Questions about my prosperity and struggles and loneliness in the literary wilderness aside -- or in spite of those questions, maybe -- there have been a few moments in my writing life since I left school that I’ve felt the stars are aligned, that I’m on the right course, or that I’m not in ballet class in the 1980s.
One of those moments happened recently, though its origin is dated.
When I was earning my B.A. from Western Washington University (WWU) in the early 2000s, I took Advanced Fiction Writing from the novelist Michael Collins. I tend to judge whether events in that period of my life were monumental (or not) by whether I wrote about them in my letters to my husband Ryan or not. Judging this event by that measure, it was monumental. Please note that the excerpt of my letters to Ryan that follows was handwritten originally. Ryan typed my handwritten letters in what I imagine was something of a frenzy (hence most of the typos).
I was starry eyed when I wrote that letter. I might have wanted to be a writer more than I wanted to write (though this point of self-deprecation is debatable). But my sentiment in that letter also goes to show how impactful one mentor’s belief in you can be, and, like my then-protagonist Teanna eventually realizes, how valuable the time between "monumental occurrences" can be.
When Michael had to leave WWU later that quarter, because of a family emergency, I was sympathetic. But I was also bereft, namely because the professor who took his place wasn’t a champion of my writing (she gave me a B- on my novel-in-progress), and because I felt as though I’d lost a valuable mentor.
If you’d told me then that over a decade later I’d reconnect with Michael over social media and that he’d become an advocate of my writing all over again, I wouldn’t have believed you (and not just because social media didn’t yet exist). But that’s what happened. He has, indeed, since advocated for my writing, which is no longer about Teanna and her ennui, so much as it is about a pivotal time in American history, and about experiences I never imagined I'd have while he was telling me about "islands of fiction."
Michael was recently named The Irish Times Book Club Novelist for the month of March. The Irish Times published articles about and by him for a week. One of the first articles in the series was written by one of his past professors from Notre Dame. Though it covers other territory, in gist, that article is a celebration of Michael’s talent and his body of work. Michael decided he wanted to end the series of articles by taking on a role similar to that his past professor had -— by writing an article that celebrates the talent and body of work of his own past students. That article is also about his own journey, but I'm fortunate enough to be one of the students he writes about, or rather a character he encountered while he and his family journeyed the American landscape.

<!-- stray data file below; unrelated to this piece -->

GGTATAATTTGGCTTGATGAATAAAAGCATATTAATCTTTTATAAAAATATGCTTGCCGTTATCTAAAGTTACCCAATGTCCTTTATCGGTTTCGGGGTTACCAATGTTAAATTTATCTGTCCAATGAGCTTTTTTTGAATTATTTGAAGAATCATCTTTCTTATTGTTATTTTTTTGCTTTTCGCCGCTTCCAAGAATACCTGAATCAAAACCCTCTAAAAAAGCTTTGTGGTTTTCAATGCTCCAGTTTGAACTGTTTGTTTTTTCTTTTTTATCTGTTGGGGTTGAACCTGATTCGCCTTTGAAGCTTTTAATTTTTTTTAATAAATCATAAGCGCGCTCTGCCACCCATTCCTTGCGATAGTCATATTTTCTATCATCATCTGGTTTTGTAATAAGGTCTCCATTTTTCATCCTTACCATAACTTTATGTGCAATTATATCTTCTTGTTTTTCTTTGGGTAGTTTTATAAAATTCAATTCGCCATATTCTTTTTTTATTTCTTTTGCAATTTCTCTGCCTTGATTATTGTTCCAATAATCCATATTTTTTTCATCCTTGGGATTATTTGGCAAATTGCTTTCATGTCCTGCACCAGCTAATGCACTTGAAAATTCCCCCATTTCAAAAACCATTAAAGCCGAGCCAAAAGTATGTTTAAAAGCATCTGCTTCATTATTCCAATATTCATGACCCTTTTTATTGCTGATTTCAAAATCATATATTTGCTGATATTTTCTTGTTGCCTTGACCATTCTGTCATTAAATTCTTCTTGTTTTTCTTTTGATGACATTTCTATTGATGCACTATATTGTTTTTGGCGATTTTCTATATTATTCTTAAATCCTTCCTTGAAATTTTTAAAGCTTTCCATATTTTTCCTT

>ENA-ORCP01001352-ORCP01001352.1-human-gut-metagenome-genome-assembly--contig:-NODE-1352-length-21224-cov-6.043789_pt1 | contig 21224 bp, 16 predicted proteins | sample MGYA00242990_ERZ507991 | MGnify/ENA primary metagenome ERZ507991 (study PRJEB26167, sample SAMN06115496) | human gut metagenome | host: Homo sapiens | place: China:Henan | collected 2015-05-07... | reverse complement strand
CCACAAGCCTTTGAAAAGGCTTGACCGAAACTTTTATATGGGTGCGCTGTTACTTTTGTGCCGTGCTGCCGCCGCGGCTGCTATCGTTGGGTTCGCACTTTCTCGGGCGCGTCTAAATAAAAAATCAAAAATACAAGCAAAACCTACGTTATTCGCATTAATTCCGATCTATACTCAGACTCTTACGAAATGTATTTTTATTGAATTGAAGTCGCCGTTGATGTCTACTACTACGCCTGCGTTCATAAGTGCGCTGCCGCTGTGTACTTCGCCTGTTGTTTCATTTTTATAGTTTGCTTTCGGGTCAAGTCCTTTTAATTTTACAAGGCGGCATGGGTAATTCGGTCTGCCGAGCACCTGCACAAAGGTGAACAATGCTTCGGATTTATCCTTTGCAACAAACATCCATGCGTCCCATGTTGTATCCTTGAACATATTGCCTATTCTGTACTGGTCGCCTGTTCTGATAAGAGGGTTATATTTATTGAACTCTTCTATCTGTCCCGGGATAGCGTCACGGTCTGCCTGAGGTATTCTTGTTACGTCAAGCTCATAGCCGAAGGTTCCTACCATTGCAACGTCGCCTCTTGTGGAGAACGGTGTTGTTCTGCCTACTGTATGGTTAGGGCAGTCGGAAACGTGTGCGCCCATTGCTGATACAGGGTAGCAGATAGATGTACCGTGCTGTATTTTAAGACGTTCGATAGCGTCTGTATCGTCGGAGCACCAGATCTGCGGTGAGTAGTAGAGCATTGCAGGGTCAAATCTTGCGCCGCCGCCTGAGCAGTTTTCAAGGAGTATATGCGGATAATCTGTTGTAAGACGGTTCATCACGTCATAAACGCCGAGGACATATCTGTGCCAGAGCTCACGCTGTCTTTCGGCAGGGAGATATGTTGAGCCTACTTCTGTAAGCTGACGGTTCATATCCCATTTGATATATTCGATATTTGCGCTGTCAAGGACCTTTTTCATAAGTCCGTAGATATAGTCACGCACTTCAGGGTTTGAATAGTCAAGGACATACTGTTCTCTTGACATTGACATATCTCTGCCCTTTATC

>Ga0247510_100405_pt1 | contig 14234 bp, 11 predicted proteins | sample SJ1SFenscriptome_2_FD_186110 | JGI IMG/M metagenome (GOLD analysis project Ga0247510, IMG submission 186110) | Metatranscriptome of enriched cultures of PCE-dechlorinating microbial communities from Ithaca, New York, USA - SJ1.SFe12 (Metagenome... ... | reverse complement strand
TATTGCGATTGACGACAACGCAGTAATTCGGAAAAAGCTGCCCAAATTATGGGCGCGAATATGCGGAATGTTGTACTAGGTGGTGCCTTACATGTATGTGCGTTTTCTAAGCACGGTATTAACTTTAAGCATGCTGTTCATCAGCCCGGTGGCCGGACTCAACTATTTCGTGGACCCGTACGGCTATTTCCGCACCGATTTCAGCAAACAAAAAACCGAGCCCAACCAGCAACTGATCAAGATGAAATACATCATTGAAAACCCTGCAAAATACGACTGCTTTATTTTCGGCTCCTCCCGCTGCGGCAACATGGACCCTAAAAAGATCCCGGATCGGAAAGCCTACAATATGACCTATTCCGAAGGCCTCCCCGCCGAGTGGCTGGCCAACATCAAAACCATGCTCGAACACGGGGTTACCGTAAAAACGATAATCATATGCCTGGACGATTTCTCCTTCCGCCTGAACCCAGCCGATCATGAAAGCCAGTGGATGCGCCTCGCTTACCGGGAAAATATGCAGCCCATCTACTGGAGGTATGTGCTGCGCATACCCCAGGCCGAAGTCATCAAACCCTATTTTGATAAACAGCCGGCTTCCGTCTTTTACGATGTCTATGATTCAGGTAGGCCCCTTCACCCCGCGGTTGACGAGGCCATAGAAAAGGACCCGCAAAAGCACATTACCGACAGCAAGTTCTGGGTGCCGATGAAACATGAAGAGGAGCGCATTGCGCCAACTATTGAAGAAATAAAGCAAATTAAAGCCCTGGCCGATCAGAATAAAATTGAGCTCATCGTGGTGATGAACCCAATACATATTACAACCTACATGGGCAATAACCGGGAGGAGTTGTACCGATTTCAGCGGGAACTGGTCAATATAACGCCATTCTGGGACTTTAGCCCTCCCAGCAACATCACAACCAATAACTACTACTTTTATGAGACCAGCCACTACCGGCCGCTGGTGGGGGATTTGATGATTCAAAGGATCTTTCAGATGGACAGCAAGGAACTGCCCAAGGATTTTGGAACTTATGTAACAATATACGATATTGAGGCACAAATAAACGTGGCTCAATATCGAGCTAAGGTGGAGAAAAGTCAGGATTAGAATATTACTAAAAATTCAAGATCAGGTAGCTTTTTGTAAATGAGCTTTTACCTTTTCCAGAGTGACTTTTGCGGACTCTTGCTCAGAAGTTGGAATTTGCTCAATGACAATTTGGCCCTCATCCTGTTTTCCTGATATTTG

Whatever complaints I might make about "the course of my life," there is so much about which to be grateful, in other words.
However starry eyed I was while writing to Ryan about my conversation with Michael in 2003, having since reunited with Michael, and having been fortunate enough that he has continued to support my writing, I think about our conversation in 2003 constantly as I (however prosperous) now play the role of a mentor in my students’ lives. If a brief encounter like that could encourage twenty-one-year-old me to believe, for the first time in my life, that I was capable of writing well (that maybe one day I’d even write A BOOK -— that I knew what I, what “it,” was doooooing -— imagine how easy it would’ve been to foster a different belief?
In theory, there is no Pelican Cove in the literary wilderness, and ballet in the 1980s is over, but the days when I can't think about the phrase "terminal degree" without thinking of the phrase "terminal illness" lead me to believe, however falsely, that support in the literary wilderness is vital.
When I was a child, I ate graham crackers while watching The Red Shoes -— I dipped them in milk until they dropped on my tongue, over and over and over again. I wasn’t thinking about the struggles an artist faces when she embraces her identity as such.
But I’m thinking about those things now:
Why do you want to dance?
Why do you want to live?
Well, I don't know exactly why, but I must.
That's my answer, too.
I might never know if I would’ve been good at something else. But I do know I want to write. I know that, despite her fate, I feel about writing like Vicky Page does/did about dancing. I imagine a number of my students feel the same way. I ask them why they're telling their stories and shy readers should care, just as my mentors asked me. But I also realize those are questions I'm still asking myself about my own writing, and that if it weren't for the individuals who truly believed/believe in me, it would be easy for me to say, "I don't know....maybe no one cares," and to boot myself off of the page/stage. Sometimes, it takes a long time to win an audience. Sometimes, you don't know why you're telling the story you're telling, just that you MUST. You can only hope others will recognize the validity of your imperative and celebrate your successes along the way, however great or small. Sometimes, the palace in your mind feels like a shack, and all you want/need is some company, however briefly, before you do your best to batten its walls. Sometimes, all you want/need is for someone to remind you not to demolish something before you've even finished putting it together.